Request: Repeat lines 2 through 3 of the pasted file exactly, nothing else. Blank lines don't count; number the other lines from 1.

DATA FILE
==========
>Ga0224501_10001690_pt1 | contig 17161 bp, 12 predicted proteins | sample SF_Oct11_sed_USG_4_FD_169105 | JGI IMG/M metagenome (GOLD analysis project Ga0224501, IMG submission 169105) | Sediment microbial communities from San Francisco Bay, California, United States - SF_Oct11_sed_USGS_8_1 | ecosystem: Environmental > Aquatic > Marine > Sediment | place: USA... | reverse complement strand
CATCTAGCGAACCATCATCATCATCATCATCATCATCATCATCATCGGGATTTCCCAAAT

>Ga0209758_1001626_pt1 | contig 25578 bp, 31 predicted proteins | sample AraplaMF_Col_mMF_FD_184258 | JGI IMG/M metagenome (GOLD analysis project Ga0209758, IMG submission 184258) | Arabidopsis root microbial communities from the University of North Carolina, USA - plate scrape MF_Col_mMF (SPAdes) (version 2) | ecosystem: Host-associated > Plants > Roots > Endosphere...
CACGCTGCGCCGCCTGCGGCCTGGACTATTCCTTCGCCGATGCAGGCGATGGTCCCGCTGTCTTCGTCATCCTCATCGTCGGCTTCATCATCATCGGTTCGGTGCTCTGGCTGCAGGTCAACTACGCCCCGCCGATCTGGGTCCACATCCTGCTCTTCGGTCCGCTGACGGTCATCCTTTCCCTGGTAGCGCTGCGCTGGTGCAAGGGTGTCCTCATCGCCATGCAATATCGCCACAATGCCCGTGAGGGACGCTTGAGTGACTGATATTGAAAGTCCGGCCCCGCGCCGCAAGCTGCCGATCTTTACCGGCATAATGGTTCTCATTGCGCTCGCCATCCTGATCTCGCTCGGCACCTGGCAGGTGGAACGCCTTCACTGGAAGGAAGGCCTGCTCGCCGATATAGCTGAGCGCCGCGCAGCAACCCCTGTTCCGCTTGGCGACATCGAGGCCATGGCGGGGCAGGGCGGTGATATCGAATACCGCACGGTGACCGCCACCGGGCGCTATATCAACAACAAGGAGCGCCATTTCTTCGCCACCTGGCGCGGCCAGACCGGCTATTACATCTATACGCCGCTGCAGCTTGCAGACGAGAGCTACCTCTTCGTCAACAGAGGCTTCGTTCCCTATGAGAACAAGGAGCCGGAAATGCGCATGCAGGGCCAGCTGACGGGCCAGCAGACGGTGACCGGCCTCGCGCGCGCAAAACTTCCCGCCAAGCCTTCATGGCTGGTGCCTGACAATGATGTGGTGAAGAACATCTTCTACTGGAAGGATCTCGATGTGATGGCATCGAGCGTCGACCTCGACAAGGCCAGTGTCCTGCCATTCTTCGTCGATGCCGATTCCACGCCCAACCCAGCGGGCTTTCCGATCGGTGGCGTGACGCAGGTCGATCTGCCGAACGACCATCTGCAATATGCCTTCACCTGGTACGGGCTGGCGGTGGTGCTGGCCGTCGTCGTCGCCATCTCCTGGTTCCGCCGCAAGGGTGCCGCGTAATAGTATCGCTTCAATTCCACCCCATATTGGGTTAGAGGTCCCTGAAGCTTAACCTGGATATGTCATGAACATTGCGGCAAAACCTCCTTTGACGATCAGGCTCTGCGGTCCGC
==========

CATCTAGCGAACCATCATCATCATCATCATCATCATCATCATCATCGGGATTTCCCAAAT

>Ga0209758_1001626_pt1 | contig 25578 bp, 31 predicted proteins | sample AraplaMF_Col_mMF_FD_184258 | JGI IMG/M metagenome (GOLD analysis project Ga0209758, IMG submission 184258) | Arabidopsis root microbial communities from the University of North Carolina, USA - plate scrape MF_Col_mMF (SPAdes) (version 2) | ecosystem: Host-associated > Plants > Roots > Endosphere...